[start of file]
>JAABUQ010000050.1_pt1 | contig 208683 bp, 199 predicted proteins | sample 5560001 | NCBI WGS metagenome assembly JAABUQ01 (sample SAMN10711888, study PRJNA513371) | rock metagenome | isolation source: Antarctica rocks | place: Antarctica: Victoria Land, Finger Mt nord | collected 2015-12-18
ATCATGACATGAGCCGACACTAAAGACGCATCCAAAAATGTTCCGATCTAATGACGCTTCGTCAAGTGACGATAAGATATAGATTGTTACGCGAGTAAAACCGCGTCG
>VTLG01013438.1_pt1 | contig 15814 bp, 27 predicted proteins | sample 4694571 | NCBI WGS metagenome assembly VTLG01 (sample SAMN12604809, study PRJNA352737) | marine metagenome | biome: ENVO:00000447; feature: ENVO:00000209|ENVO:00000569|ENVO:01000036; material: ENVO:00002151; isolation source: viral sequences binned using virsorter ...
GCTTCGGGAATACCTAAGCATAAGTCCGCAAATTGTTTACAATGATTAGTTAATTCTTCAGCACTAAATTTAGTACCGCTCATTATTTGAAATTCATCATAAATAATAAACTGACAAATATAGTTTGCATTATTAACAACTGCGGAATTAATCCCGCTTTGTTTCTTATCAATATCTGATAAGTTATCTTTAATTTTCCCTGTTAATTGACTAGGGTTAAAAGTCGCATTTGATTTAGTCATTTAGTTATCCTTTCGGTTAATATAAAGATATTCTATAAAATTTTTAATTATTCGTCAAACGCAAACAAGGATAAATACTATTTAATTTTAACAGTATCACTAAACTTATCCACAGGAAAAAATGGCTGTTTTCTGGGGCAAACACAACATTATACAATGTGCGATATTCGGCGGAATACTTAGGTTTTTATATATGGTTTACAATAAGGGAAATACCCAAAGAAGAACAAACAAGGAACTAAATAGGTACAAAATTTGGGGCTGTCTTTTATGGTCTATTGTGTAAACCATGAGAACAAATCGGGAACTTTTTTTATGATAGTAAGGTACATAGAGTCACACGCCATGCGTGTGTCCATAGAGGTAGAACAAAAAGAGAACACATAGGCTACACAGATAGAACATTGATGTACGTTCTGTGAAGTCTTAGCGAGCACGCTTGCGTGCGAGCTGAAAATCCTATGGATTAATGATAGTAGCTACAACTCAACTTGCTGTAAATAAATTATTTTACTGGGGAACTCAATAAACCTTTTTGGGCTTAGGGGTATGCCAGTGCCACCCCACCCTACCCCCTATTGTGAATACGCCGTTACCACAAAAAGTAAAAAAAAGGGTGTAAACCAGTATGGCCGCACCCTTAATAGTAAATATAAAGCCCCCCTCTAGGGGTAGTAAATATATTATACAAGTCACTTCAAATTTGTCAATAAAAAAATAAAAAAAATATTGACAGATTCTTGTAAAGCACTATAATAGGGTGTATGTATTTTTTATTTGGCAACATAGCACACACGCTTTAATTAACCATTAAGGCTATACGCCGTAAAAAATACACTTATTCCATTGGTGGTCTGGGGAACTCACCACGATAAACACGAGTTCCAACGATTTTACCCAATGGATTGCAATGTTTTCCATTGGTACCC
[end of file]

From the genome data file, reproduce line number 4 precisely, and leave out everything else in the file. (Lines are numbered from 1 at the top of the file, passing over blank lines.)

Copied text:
GCTTCGGGAATACCTAAGCATAAGTCCGCAAATTGTTTACAATGATTAGTTAATTCTTCAGCACTAAATTTAGTACCGCTCATTATTTGAAATTCATCATAAATAATAAACTGACAAATATAGTTTGCATTATTAACAACTGCGGAATTAATCCCGCTTTGTTTCTTATCAATATCTGATAAGTTATCTTTAATTTTCCCTGTTAATTGACTAGGGTTAAAAGTCGCATTTGATTTAGTCATTTAGTTATCCTTTCGGTTAATATAAAGATATTCTATAAAATTTTTAATTATTCGTCAAACGCAAACAAGGATAAATACTATTTAATTTTAACAGTATCACTAAACTTATCCACAGGAAAAAATGGCTGTTTTCTGGGGCAAACACAACATTATACAATGTGCGATATTCGGCGGAATACTTAGGTTTTTATATATGGTTTACAATAAGGGAAATACCCAAAGAAGAACAAACAAGGAACTAAATAGGTACAAAATTTGGGGCTGTCTTTTATGGTCTATTGTGTAAACCATGAGAACAAATCGGGAACTTTTTTTATGATAGTAAGGTACATAGAGTCACACGCCATGCGTGTGTCCATAGAGGTAGAACAAAAAGAGAACACATAGGCTACACAGATAGAACATTGATGTACGTTCTGTGAAGTCTTAGCGAGCACGCTTGCGTGCGAGCTGAAAATCCTATGGATTAATGATAGTAGCTACAACTCAACTTGCTGTAAATAAATTATTTTACTGGGGAACTCAATAAACCTTTTTGGGCTTAGGGGTATGCCAGTGCCACCCCACCCTACCCCCTATTGTGAATACGCCGTTACCACAAAAAGTAAAAAAAAGGGTGTAAACCAGTATGGCCGCACCCTTAATAGTAAATATAAAGCCCCCCTCTAGGGGTAGTAAATATATTATACAAGTCACTTCAAATTTGTCAATAAAAAAATAAAAAAAATATTGACAGATTCTTGTAAAGCACTATAATAGGGTGTATGTATTTTTTATTTGGCAACATAGCACACACGCTTTAATTAACCATTAAGGCTATACGCCGTAAAAAATACACTTATTCCATTGGTGGTCTGGGGAACTCACCACGATAAACACGAGTTCCAACGATTTTACCCAATGGATTGCAATGTTTTCCATTGGTACCC